• The electronic device 10 further includes a sound signal processing circuit 68 for processing audio signals transmitted by and received from the radio circuit 58. Coupled to the sound processing circuit 68 are a speaker 70 and a microphone 72 that enable a user to listen and speak via the electronic device 10, and hear sounds generated in connection with other functions of the device 10. The sound processing circuit 68 may include any appropriate buffers, encoders, decoders, amplifiers and so forth.
  • The electronic device 10 may further include one or more input/output (I/O) interface(s) 74. The I/O interface(s) 74 may be in the form of typical mobile telephone I/O interfaces and may include one or more electrical connectors for operatively connecting the electronic device 10 to another device (e.g., a computer) or an accessory (e.g., a personal handsfree (PHF) device) via a cable. Further, operating power may be received over the I/O interface(s) 74 and power to charge a battery of a power supply unit (PSU) 76 within the electronic device 10 may be received over the I/O interface(s) 74. The PSU 76 may supply power to operate the electronic device 10 in the absence of an external power source.
  • The electronic device 10 also may include various other components. A position data receiver 78, such as a global positioning system (GPS) receiver, may be involved in determining the location of the electronic device 10. A local wireless transceiver 80, such as a Bluetooth chipset, may be used to establish communication with a nearby device, such as an accessory (e.g., a PHF device), another mobile radio terminal, a computer or another device.
  • The foregoing description was made in the exemplary context of taking and displaying a photo with an electronic device in the form of a mobile telephone. As mentioned above, it will be appreciated that the disclosed techniques may be applied to the display of photos using other types of devices and other manners of obtaining a photo. For instance, the technique may be applied, in real time, to the preview video image displayed on an electronic viewfinder during composition of a photo. The disclosed techniques also may be applied to 2D or 3D video, or to 3D photos. In addition, the technique may be combined with the introduction of content into the photo or video, such as the addition of an augmented reality object added to a scene to have the appearance of presence in three dimensional space, or the addition of static or dynamic user interface elements.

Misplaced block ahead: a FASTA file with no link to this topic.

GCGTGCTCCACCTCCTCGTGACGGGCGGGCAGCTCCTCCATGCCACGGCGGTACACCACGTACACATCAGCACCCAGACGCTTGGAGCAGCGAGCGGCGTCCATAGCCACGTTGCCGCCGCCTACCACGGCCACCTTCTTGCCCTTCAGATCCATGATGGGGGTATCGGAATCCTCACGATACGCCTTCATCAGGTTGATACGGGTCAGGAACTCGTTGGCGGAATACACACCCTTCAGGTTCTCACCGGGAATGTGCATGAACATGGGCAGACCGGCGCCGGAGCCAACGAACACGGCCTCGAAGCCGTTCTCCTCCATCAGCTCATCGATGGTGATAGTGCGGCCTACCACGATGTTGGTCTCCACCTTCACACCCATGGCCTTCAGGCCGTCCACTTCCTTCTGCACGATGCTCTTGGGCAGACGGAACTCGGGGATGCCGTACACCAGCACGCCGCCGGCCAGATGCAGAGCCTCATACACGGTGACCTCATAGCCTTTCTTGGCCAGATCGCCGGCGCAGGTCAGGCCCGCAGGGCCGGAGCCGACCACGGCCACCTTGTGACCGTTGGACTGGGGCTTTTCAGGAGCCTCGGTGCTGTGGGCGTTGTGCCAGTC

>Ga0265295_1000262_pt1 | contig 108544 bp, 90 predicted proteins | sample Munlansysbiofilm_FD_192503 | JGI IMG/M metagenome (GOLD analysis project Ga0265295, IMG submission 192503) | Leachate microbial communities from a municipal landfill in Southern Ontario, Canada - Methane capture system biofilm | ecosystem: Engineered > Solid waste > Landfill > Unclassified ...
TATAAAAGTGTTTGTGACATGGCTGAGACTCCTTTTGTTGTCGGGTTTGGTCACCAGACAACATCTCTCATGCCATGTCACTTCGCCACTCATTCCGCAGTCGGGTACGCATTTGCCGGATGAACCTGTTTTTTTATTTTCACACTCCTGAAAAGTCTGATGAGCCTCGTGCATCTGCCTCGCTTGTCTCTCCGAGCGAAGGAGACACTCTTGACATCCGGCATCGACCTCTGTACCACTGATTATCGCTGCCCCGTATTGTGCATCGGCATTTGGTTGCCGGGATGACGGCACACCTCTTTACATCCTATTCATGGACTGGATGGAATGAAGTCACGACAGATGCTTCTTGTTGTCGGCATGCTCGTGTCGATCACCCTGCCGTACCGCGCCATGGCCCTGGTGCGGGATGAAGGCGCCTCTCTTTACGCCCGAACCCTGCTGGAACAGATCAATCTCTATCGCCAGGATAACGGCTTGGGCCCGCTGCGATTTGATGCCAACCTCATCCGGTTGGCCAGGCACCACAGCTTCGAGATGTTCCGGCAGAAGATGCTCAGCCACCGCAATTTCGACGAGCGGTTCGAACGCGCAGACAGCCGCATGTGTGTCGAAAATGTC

• The technique may be applied to photos that are taken with a light-field camera and then transferred to the electronic device for viewing. For instance, photos may be emailed to the electronic device, loaded from a separate memory, downloaded from a database of photos that are stored on a network server, or obtained in any other suitable manner.
  • The rearward camera 32 is one example of a eye movement and gaze tracking sensor assembly. Other example sensor assemblies include a head-mounted eye tracker and a device that tracks orientation and position of the user's face relative to the display.
  • In still other embodiments, the display technique may be applied to images presented to multiple users, such as on a display from which different images may be seen depending on viewing angle or user position relative to the display, or on a 3D display that is viewed with 3D glasses (e.g., glasses with polarized lenses or shutter glasses).